Brian Burton, a.k.a. Danger Mouse, first drew attention for recasting The Beatles as Jay Z’s backing band in his mash-up record The Grey Album. In doing so, he took tracks off one of rock n roll’s most sonically experimental albums and re-adapted them for a more popular and modern format. That tone would grow to define Burton’s large body of work; be it with Gnarls Barkley, Danger Doom, or or a plethora of notable production (Gorillaz, the Black Keys, Norah Jones, et al.), he’s always displayed a knack for taking an experimental rock aesthetic and working it into a mixtape friendly format.
With Broken Bells’ self-titled debut, Burton teamed up with Shins frontman James Mercer to add a new layer of perky electronics to Mercer’s already well established songwriting style. But follow up After The Disco feels more like a production, along the lines of Burton’s best work as Danger Mouse. Opener “Perfect World” is an ideal introduction to the sonic wonderland created for this album; employing synths reminiscent of Kraftwerk’s “Autobahn” and eventually building to a Bee Gees-esque chorus, it is equal parts driving disco and futuristic techno bliss.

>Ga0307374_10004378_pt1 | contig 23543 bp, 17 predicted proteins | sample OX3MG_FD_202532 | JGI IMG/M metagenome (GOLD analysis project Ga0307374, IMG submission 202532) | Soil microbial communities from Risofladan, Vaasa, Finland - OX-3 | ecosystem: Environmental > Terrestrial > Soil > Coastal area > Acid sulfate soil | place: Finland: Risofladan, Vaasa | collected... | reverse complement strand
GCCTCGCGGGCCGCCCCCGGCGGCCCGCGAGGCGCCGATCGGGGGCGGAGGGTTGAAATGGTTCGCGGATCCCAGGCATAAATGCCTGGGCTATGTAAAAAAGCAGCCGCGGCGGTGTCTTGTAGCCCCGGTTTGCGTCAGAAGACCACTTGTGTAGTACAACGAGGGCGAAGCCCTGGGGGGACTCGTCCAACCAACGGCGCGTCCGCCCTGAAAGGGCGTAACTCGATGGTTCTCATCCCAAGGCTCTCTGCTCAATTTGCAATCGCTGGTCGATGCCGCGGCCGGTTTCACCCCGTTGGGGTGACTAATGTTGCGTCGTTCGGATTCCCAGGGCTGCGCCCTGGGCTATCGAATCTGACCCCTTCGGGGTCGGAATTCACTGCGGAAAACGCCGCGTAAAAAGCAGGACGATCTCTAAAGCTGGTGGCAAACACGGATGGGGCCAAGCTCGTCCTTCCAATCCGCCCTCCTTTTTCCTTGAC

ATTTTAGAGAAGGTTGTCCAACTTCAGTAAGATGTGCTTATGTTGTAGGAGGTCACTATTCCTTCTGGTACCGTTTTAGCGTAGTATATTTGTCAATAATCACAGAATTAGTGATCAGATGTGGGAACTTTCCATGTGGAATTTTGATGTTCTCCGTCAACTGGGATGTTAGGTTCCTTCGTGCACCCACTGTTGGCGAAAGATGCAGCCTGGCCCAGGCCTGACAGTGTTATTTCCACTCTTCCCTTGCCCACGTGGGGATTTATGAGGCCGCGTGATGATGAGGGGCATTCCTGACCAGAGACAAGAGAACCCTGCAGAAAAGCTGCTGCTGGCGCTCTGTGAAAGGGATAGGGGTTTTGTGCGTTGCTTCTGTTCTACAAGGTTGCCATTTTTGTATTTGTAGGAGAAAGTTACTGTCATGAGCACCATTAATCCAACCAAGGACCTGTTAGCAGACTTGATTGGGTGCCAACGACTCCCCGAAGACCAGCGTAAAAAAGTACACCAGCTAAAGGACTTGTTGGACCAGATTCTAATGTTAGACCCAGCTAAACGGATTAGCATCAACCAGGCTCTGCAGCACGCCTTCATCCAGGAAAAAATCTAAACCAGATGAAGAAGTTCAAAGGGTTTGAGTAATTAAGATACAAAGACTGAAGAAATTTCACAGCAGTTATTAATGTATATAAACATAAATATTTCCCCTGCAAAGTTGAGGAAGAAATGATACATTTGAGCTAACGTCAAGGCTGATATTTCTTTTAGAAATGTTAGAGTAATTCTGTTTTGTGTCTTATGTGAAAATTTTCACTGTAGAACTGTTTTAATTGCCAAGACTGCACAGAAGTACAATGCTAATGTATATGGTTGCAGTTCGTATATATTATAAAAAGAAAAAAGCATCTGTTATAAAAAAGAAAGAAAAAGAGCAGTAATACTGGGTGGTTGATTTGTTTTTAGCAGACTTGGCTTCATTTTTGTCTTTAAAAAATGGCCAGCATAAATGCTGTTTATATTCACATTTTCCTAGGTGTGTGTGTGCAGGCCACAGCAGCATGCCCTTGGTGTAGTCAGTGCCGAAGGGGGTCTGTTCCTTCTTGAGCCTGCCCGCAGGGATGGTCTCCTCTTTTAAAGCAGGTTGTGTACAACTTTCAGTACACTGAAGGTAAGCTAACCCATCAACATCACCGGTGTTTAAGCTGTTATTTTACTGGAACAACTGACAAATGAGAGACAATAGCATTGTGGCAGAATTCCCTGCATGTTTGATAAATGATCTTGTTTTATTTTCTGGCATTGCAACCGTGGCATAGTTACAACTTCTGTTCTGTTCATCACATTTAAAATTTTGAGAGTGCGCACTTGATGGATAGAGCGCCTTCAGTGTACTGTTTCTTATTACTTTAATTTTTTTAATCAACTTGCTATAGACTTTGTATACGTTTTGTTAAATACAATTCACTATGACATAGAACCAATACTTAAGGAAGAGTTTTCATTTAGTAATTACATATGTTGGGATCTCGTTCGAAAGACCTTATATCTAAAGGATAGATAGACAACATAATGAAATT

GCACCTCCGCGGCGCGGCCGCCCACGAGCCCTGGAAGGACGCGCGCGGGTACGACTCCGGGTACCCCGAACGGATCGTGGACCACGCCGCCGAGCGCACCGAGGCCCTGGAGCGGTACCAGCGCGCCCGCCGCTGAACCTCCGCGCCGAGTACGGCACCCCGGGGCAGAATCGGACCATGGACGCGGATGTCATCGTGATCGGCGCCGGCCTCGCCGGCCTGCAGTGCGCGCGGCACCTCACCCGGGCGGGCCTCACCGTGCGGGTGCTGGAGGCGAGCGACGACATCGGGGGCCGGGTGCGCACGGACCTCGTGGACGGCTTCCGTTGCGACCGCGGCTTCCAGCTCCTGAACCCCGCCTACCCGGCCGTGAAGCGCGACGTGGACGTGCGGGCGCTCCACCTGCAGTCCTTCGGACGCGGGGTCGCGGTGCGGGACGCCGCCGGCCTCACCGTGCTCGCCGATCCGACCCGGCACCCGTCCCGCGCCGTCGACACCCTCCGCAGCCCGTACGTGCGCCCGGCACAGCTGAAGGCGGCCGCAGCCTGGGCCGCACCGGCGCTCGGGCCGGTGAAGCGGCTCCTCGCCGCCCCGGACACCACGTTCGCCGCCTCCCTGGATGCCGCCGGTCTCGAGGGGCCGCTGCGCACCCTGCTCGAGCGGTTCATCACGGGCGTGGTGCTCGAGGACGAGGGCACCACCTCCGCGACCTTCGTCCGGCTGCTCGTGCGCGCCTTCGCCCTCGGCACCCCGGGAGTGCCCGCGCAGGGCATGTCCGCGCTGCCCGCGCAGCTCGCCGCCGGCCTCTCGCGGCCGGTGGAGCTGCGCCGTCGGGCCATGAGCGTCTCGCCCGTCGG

After the Disco also introduces more of a storyline and mystique to follow the enjoyable, yet isolated tracks on Broken Bells, which adds a greater depth to the listening experience overall. There are stand-out moments — the luscious chorus of “Holding on for Life,” the moodier “Leave it Alone,” the driving build of “Control” — but this album was built in the tradition of great LPs. That is, each track contributes to the greater allure of the album, and it is best experienced from start to end.
If you’re familiar with Burton and Mercer’s work — either separately or as a duo — nothing on After The Disco will seem extraordinarily new. Still, the two find new ways to mix and match their separate talents, and each song is riveting in its own right. It’s a comfortable album: Not that Broken Bells didn’t take any risks; they simply met their goal to produce a strangely familiar version of a rock classic. And what’s wrong with a bit of cyber-disco ear candy?